“If the job is set up and planned correctly, there shouldn’t be any need to work on any unprotected narrow ledges,” Mr. Matuga says.

The workers are required to use a personal arrest system — which consists of a harness, lanyard or rope, and lifeline or tie-off point — if they are exposed to a fall of six feet or if they are working on scaffolding of 10 feet or near a leading edge not protected by a guardrail or safety-net system, Mr. Crandol says.

The lifeline is attached to a suitable structure that can support the weight of a falling person and that, if a fall occurs, prevents the worker from hitting the ground, Mr. Matuga says.

Ironworkers can work without fall protection up to 15 feet, Mr. Crandol says. For work 15 to 30 feet, they can choose to use the harness and lanyard, which employers are required to provide, he says. For work more than 30 feet or two stories, whichever is less, the protection is required, he explains.

“Our construction sites are very fluid, so we want to be adequately protected from the exposures we’re dealing with,” Mr. Crandol says.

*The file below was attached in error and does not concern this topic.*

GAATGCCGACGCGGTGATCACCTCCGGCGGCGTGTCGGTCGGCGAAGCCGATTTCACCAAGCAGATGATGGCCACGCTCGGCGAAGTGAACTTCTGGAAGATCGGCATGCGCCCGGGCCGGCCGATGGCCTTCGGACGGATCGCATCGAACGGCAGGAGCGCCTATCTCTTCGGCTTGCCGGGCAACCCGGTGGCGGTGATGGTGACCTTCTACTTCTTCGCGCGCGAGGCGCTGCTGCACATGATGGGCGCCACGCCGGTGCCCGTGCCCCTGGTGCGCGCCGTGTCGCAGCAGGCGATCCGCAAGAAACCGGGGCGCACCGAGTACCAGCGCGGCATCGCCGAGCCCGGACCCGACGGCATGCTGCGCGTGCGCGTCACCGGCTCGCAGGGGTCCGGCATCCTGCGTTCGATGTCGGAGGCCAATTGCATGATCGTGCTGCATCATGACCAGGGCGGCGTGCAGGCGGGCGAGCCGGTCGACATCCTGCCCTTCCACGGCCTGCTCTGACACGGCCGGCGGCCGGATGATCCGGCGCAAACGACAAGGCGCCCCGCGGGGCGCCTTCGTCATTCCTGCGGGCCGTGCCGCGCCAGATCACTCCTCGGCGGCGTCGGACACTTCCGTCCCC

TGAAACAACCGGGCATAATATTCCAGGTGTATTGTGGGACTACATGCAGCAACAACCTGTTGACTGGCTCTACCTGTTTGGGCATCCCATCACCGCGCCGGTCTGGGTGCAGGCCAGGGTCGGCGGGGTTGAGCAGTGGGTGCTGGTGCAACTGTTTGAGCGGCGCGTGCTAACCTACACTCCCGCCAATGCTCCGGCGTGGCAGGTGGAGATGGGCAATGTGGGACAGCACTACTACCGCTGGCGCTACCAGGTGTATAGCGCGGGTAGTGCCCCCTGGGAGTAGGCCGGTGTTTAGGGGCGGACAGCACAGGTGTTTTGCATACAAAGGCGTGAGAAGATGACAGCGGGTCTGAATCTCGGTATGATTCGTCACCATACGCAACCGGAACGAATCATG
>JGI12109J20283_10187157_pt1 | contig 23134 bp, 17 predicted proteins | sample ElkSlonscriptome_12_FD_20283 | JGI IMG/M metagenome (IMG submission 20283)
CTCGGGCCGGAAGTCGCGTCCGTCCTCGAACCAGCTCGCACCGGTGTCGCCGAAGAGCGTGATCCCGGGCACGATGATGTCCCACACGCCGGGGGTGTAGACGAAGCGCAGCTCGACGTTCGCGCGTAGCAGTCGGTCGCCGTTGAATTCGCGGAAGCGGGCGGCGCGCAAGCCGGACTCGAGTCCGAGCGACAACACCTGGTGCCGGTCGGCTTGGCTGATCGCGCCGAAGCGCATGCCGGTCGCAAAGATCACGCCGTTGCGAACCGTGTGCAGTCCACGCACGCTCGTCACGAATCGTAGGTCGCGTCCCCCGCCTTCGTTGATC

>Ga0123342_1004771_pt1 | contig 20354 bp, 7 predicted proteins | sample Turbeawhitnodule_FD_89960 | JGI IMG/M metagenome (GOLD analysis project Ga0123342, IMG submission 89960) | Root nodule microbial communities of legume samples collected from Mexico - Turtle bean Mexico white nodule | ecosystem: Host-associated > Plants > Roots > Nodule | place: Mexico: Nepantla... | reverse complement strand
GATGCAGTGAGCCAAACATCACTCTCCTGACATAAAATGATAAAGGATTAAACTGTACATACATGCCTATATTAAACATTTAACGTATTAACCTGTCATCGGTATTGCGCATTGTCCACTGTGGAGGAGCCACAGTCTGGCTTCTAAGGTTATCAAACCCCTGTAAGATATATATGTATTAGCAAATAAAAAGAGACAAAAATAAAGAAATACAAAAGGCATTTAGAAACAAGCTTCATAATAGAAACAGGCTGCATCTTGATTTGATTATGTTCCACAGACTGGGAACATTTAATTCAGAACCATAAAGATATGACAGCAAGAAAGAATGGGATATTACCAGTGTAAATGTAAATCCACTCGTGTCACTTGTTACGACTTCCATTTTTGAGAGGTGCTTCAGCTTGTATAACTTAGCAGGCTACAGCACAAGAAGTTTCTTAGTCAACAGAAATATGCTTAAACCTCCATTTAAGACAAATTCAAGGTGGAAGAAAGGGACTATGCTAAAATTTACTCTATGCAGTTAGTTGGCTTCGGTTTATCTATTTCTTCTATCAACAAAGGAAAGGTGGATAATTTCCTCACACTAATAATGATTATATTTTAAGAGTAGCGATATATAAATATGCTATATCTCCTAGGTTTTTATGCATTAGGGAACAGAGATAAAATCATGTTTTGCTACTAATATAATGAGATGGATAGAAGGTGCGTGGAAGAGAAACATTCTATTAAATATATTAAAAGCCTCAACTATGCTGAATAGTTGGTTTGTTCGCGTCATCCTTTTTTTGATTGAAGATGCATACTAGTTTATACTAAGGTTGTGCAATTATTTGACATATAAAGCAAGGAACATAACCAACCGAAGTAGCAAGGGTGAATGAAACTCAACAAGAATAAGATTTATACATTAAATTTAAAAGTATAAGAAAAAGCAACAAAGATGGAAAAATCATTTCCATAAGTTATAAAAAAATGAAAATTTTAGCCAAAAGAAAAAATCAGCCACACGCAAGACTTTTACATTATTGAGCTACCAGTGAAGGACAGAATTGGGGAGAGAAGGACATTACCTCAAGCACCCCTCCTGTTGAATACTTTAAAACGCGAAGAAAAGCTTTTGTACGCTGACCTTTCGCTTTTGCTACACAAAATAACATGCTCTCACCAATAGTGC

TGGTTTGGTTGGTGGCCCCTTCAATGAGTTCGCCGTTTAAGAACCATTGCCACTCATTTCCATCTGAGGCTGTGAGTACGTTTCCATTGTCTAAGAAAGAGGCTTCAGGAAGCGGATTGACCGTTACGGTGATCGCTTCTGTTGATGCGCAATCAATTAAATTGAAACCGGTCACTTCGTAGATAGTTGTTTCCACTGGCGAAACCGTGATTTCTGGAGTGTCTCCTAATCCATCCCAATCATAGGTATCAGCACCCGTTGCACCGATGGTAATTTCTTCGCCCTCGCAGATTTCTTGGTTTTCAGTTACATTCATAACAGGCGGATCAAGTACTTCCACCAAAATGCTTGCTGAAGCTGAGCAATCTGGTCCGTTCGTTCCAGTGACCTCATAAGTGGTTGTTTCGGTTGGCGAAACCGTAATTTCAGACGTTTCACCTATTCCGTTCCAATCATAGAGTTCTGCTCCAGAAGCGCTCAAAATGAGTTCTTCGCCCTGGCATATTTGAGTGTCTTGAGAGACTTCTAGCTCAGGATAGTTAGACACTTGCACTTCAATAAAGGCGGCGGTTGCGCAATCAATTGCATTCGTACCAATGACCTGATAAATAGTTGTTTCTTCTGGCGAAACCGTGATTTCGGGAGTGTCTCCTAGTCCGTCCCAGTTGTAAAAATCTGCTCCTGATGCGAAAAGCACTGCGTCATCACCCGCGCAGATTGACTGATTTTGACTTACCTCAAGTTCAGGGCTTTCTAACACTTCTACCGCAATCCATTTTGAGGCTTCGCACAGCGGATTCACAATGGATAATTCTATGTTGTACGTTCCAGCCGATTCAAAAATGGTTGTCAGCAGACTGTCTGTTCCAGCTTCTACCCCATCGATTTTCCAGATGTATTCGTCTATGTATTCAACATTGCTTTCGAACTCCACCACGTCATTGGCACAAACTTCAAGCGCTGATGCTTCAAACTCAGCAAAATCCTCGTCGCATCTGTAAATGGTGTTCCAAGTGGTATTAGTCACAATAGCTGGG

Training on ladders and ropes is essential for firefighters to conduct high-angle rescues, which involve heights of more than 20 to 30 feet or inaccessible areas, such as an elevator shaft or the side of a building, says Deputy Chief Alfred Jeffery III of D.C. Fire and Emergency Medical Services (FEMS).

“The more you practice, drill and train, the higher level of confidence you have in the systems you use. That’s how you become skilled,” says Chief Jeffery, who is in charge of training for FEMS.

Firefighters learn how to use and perform rescue tasks on removable ground ladders and aerial ladders, which are extension ladders attached to a ladder truck, Chief Jeffery says. They learn how to use a rope system to lower or raise the victim to safety if the ladders cannot be used, he says. The rope system consists of a full-body harness, a lowering rope and a belay or safety line that provides backup or redundancy rope.

“The more you work with it, the better you get at it,” Chief Jeffery says. “If you can hang three feet off the ground, you can hang 300 feet off the ground, because it’s the same system.”

Practice and training help firefighters develop their skills and gain confidence in their abilities and the equipment they use, says Peter Bagdovitz, a firefighter with the Rescue 1 company in the District and a member of Local 36, the District chapter of the International Association of Firefighters, an association of firefighters and paramedics based in Northwest.

“You’re not thinking about how high up you are. You’re thinking about your job, and that helps you get over your fear,” Mr. Bagdovitz says. “That helps you gain confidence, because you’ve done it before.”

As such, safety is the first priority in any rescue, Chief Jeffery says.

“If we train the proper way with all the safety measures in place, then when we have to do it, we do it the right way,” he says. “The main thing about safety is never forget and always, always check.”